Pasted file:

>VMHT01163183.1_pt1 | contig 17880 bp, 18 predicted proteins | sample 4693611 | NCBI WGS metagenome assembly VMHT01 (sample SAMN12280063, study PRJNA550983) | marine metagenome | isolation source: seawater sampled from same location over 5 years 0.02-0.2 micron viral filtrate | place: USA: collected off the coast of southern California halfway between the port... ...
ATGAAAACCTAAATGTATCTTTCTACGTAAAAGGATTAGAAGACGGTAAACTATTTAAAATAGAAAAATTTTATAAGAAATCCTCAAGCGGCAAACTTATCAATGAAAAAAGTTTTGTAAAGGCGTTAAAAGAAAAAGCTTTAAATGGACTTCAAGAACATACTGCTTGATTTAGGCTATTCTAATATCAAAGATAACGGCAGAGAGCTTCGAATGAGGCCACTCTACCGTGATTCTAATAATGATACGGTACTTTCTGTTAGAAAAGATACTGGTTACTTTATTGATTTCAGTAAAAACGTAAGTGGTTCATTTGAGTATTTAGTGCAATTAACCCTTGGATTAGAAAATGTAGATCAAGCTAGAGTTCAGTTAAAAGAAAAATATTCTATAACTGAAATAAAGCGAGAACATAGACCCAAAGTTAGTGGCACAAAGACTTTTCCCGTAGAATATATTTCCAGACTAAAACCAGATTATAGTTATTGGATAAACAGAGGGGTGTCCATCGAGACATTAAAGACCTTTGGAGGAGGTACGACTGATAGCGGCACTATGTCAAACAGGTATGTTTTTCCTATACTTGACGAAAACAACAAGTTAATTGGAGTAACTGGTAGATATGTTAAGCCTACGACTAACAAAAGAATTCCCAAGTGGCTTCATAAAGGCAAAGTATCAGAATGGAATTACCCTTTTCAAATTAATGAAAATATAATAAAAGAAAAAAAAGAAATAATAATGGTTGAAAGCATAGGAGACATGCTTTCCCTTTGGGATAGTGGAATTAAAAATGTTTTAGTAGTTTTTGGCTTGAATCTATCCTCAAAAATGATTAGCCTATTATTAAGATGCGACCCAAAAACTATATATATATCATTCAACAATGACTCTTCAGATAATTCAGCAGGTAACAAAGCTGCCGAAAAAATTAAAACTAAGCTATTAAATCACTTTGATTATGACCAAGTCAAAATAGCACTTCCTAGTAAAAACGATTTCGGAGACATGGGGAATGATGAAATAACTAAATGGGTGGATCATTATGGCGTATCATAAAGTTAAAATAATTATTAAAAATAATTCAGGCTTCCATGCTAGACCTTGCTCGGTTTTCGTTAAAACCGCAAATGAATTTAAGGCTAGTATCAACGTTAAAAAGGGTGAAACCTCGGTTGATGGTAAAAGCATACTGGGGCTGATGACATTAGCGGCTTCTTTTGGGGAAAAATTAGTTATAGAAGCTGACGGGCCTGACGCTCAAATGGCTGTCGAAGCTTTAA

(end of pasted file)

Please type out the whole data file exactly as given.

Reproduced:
>VMHT01163183.1_pt1 | contig 17880 bp, 18 predicted proteins | sample 4693611 | NCBI WGS metagenome assembly VMHT01 (sample SAMN12280063, study PRJNA550983) | marine metagenome | isolation source: seawater sampled from same location over 5 years 0.02-0.2 micron viral filtrate | place: USA: collected off the coast of southern California halfway between the port... ...
ATGAAAACCTAAATGTATCTTTCTACGTAAAAGGATTAGAAGACGGTAAACTATTTAAAATAGAAAAATTTTATAAGAAATCCTCAAGCGGCAAACTTATCAATGAAAAAAGTTTTGTAAAGGCGTTAAAAGAAAAAGCTTTAAATGGACTTCAAGAACATACTGCTTGATTTAGGCTATTCTAATATCAAAGATAACGGCAGAGAGCTTCGAATGAGGCCACTCTACCGTGATTCTAATAATGATACGGTACTTTCTGTTAGAAAAGATACTGGTTACTTTATTGATTTCAGTAAAAACGTAAGTGGTTCATTTGAGTATTTAGTGCAATTAACCCTTGGATTAGAAAATGTAGATCAAGCTAGAGTTCAGTTAAAAGAAAAATATTCTATAACTGAAATAAAGCGAGAACATAGACCCAAAGTTAGTGGCACAAAGACTTTTCCCGTAGAATATATTTCCAGACTAAAACCAGATTATAGTTATTGGATAAACAGAGGGGTGTCCATCGAGACATTAAAGACCTTTGGAGGAGGTACGACTGATAGCGGCACTATGTCAAACAGGTATGTTTTTCCTATACTTGACGAAAACAACAAGTTAATTGGAGTAACTGGTAGATATGTTAAGCCTACGACTAACAAAAGAATTCCCAAGTGGCTTCATAAAGGCAAAGTATCAGAATGGAATTACCCTTTTCAAATTAATGAAAATATAATAAAAGAAAAAAAAGAAATAATAATGGTTGAAAGCATAGGAGACATGCTTTCCCTTTGGGATAGTGGAATTAAAAATGTTTTAGTAGTTTTTGGCTTGAATCTATCCTCAAAAATGATTAGCCTATTATTAAGATGCGACCCAAAAACTATATATATATCATTCAACAATGACTCTTCAGATAATTCAGCAGGTAACAAAGCTGCCGAAAAAATTAAAACTAAGCTATTAAATCACTTTGATTATGACCAAGTCAAAATAGCACTTCCTAGTAAAAACGATTTCGGAGACATGGGGAATGATGAAATAACTAAATGGGTGGATCATTATGGCGTATCATAAAGTTAAAATAATTATTAAAAATAATTCAGGCTTCCATGCTAGACCTTGCTCGGTTTTCGTTAAAACCGCAAATGAATTTAAGGCTAGTATCAACGTTAAAAAGGGTGAAACCTCGGTTGATGGTAAAAGCATACTGGGGCTGATGACATTAGCGGCTTCTTTTGGGGAAAAATTAGTTATAGAAGCTGACGGGCCTGACGCTCAAATGGCTGTCGAAGCTTTAA